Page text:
Before the land that lies between Janesville Road and Little Muskego Lake was the home of DandiLion Park and lovely homes and condominiums, there was a peaceful section that was dotted with wildflowers, elm trees and the tombstones of Muskego pioneer families.
John Schuet who owned a large hotel on the lake and land that was known as Muskego Beach leased a section to the Muskego Centre Cemetery Association on January 4, 1882. The names of some of those who went to what they thought was their final rest there included: Christian and Mary Schuet, Adolph and Mina (Pellman) Wollmer, Frankie Wollman, the Tobias Ockler family, Dorothy Peters, Herman and Christine Caesar and the Ferdinand Bishoff family. The graves also included those of two Civil War soldiers, John Bade and George F. Bowers. Ultimately there were 43 burial plots in the little cemetery.
When the Muskego Centre Cemetery Assocation dissolved, the Town of Muskego board took over the cemetery around 1954. After Muskego Beach was sold to Charles Rose and he expanded it into DandiLion Park, he petitioned the board to have the cemetery moved to make room for a parking lot. The Town Board, led by Chairman Earl Breunig gave their approval to continue with court proceedings and for final approval by the Waukesha County Court.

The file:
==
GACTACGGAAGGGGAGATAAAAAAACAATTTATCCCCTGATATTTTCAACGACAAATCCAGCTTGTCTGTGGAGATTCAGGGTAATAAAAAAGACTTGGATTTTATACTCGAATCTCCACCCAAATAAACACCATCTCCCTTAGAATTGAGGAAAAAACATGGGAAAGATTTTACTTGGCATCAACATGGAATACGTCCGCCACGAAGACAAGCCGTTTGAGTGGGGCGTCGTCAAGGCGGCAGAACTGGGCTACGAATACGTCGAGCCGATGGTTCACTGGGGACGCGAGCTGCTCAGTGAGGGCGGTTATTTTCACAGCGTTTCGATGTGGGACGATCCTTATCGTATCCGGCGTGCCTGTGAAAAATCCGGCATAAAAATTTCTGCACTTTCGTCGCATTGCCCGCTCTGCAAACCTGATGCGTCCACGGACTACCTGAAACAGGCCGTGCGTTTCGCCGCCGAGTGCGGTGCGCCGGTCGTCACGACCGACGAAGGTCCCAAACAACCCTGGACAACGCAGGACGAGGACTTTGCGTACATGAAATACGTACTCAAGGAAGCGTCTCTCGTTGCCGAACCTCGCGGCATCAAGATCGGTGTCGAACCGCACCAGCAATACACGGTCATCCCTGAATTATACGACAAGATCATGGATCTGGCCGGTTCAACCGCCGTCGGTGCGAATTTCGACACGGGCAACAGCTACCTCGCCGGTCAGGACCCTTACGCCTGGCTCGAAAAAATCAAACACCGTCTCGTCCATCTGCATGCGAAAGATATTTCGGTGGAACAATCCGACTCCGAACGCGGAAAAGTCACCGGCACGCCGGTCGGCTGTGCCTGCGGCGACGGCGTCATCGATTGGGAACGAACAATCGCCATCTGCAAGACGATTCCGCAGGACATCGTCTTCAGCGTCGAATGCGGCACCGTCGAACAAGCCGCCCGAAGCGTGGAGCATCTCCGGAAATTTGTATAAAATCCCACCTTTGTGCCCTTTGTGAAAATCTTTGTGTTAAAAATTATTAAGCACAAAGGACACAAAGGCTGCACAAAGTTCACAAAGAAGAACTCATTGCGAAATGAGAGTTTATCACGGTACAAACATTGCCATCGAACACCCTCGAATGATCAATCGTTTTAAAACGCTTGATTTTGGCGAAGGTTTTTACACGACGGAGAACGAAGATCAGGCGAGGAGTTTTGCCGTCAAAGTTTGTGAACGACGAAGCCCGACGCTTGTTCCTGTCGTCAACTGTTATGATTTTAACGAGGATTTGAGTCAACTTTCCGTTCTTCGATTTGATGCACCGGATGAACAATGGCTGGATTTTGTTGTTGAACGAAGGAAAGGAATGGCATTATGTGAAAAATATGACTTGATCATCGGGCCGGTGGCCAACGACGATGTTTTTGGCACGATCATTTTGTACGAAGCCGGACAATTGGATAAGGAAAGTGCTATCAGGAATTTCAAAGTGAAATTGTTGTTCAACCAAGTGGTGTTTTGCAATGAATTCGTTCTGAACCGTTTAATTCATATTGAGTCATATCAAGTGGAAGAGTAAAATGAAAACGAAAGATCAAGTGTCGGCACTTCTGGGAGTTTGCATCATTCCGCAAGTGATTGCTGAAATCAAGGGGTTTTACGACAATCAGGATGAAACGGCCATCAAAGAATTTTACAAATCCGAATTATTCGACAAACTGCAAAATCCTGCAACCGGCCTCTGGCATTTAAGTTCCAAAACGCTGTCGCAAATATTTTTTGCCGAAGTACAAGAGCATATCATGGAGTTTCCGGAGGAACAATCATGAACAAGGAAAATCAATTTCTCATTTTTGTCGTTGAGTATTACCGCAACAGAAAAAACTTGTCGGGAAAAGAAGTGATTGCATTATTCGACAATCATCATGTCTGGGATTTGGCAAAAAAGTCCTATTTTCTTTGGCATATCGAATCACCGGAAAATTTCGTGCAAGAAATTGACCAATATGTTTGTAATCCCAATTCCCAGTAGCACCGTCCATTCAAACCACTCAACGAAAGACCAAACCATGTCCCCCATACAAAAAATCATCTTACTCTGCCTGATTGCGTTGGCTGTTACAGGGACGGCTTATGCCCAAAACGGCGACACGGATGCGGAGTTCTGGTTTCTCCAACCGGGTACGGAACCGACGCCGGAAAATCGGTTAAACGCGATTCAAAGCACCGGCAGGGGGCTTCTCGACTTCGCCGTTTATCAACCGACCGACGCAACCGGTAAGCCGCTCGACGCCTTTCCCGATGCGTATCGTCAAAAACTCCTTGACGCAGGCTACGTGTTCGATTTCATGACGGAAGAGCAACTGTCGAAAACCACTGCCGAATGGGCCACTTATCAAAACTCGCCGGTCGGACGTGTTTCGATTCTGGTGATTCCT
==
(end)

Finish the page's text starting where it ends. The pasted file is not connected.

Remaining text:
Legal notices were posted in the newspaper in 1955 to make known to any possible heirs or descendants of the deceased of the proposed action. For those who came forward they were able to decide where they wanted their ancestors to be reburied. For the others, whose names were lost to history or whose descendents could not be found they were reburied in cemeteries of perpetual care. Some are now in Prairie Home Cemetery in Waukesha and some are in Highland Memorial Park on Greenfield Ave. Charles S. Rose paid the expense of having the remains disinterred.
The land where once granite monuments stood to those who worked the land, raised crops and livestock and families gave way to a parking lot for an amusement park. The amusement park gave way to homes and condominiums. May those who passed on so many decades ago finally rest in peace and may the city they loved live in peace.